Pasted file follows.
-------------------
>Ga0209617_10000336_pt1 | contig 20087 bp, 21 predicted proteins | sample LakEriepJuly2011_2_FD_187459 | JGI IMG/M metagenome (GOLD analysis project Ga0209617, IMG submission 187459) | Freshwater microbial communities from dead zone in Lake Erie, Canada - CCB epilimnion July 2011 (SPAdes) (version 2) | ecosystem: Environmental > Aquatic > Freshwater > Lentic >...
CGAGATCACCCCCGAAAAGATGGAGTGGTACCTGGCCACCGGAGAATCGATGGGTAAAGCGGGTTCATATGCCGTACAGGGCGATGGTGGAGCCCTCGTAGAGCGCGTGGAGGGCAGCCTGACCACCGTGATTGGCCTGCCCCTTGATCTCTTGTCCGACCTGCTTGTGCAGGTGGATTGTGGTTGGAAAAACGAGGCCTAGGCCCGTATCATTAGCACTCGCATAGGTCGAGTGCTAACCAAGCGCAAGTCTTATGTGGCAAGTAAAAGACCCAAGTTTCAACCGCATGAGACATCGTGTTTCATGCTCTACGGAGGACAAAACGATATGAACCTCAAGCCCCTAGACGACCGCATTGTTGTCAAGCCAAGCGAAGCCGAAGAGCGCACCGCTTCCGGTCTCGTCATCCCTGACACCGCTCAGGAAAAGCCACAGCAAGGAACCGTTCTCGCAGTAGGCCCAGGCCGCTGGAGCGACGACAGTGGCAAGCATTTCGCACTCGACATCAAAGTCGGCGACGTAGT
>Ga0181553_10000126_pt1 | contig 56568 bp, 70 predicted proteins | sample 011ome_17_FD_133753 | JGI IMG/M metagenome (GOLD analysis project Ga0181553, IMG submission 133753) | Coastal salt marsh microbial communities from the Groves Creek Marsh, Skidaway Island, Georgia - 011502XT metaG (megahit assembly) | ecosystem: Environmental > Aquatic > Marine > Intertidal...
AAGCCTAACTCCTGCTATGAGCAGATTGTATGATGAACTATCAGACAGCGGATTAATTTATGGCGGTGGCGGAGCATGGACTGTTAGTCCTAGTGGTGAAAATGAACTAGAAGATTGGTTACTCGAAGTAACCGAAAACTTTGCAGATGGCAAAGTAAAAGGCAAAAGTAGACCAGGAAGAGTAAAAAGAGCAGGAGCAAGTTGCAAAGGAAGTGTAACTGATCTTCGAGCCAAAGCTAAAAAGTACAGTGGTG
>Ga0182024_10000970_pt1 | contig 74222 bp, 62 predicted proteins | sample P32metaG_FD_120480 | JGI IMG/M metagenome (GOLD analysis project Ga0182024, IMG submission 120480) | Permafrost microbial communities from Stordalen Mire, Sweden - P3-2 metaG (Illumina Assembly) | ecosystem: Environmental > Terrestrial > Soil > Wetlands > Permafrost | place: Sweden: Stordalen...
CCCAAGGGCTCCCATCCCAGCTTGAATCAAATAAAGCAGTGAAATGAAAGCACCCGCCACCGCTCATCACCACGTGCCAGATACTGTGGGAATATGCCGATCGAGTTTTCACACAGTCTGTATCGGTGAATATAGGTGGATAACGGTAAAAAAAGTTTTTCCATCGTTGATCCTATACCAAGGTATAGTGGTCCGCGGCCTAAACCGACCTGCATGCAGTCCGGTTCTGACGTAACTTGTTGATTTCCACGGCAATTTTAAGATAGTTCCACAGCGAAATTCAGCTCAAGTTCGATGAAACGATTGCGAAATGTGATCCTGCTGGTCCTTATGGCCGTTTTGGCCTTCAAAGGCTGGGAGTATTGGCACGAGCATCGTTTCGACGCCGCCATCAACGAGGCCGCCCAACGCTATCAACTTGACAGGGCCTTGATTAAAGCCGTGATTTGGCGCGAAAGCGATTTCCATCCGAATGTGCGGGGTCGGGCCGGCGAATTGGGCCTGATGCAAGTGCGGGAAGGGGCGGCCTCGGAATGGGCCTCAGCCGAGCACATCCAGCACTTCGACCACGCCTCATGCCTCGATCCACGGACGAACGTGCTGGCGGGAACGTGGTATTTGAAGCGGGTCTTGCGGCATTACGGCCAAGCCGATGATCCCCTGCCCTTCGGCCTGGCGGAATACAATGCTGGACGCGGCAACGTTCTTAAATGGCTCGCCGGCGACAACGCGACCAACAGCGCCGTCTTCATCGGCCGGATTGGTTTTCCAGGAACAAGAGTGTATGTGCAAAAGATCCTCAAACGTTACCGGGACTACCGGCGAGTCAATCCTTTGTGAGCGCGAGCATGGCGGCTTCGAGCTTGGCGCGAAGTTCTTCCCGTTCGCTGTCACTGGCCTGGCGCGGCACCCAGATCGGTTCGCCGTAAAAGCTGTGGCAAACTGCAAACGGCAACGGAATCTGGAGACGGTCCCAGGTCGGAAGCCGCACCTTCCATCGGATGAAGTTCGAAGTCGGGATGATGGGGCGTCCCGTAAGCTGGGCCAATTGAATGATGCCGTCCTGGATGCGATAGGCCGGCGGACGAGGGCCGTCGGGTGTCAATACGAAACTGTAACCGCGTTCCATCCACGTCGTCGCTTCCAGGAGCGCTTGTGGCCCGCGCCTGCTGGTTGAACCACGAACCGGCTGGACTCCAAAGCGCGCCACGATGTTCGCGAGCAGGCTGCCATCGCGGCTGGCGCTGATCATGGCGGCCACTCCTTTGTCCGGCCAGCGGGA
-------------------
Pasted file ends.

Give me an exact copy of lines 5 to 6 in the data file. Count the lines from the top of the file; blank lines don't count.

>Ga0182024_10000970_pt1 | contig 74222 bp, 62 predicted proteins | sample P32metaG_FD_120480 | JGI IMG/M metagenome (GOLD analysis project Ga0182024, IMG submission 120480) | Permafrost microbial communities from Stordalen Mire, Sweden - P3-2 metaG (Illumina Assembly) | ecosystem: Environmental > Terrestrial > Soil > Wetlands > Permafrost | place: Sweden: Stordalen...
CCCAAGGGCTCCCATCCCAGCTTGAATCAAATAAAGCAGTGAAATGAAAGCACCCGCCACCGCTCATCACCACGTGCCAGATACTGTGGGAATATGCCGATCGAGTTTTCACACAGTCTGTATCGGTGAATATAGGTGGATAACGGTAAAAAAAGTTTTTCCATCGTTGATCCTATACCAAGGTATAGTGGTCCGCGGCCTAAACCGACCTGCATGCAGTCCGGTTCTGACGTAACTTGTTGATTTCCACGGCAATTTTAAGATAGTTCCACAGCGAAATTCAGCTCAAGTTCGATGAAACGATTGCGAAATGTGATCCTGCTGGTCCTTATGGCCGTTTTGGCCTTCAAAGGCTGGGAGTATTGGCACGAGCATCGTTTCGACGCCGCCATCAACGAGGCCGCCCAACGCTATCAACTTGACAGGGCCTTGATTAAAGCCGTGATTTGGCGCGAAAGCGATTTCCATCCGAATGTGCGGGGTCGGGCCGGCGAATTGGGCCTGATGCAAGTGCGGGAAGGGGCGGCCTCGGAATGGGCCTCAGCCGAGCACATCCAGCACTTCGACCACGCCTCATGCCTCGATCCACGGACGAACGTGCTGGCGGGAACGTGGTATTTGAAGCGGGTCTTGCGGCATTACGGCCAAGCCGATGATCCCCTGCCCTTCGGCCTGGCGGAATACAATGCTGGACGCGGCAACGTTCTTAAATGGCTCGCCGGCGACAACGCGACCAACAGCGCCGTCTTCATCGGCCGGATTGGTTTTCCAGGAACAAGAGTGTATGTGCAAAAGATCCTCAAACGTTACCGGGACTACCGGCGAGTCAATCCTTTGTGAGCGCGAGCATGGCGGCTTCGAGCTTGGCGCGAAGTTCTTCCCGTTCGCTGTCACTGGCCTGGCGCGGCACCCAGATCGGTTCGCCGTAAAAGCTGTGGCAAACTGCAAACGGCAACGGAATCTGGAGACGGTCCCAGGTCGGAAGCCGCACCTTCCATCGGATGAAGTTCGAAGTCGGGATGATGGGGCGTCCCGTAAGCTGGGCCAATTGAATGATGCCGTCCTGGATGCGATAGGCCGGCGGACGAGGGCCGTCGGGTGTCAATACGAAACTGTAACCGCGTTCCATCCACGTCGTCGCTTCCAGGAGCGCTTGTGGCCCGCGCCTGCTGGTTGAACCACGAACCGGCTGGACTCCAAAGCGCGCCACGATGTTCGCGAGCAGGCTGCCATCGCGGCTGGCGCTGATCATGGCGGCCACTCCTTTGTCCGGCCAGCGGGA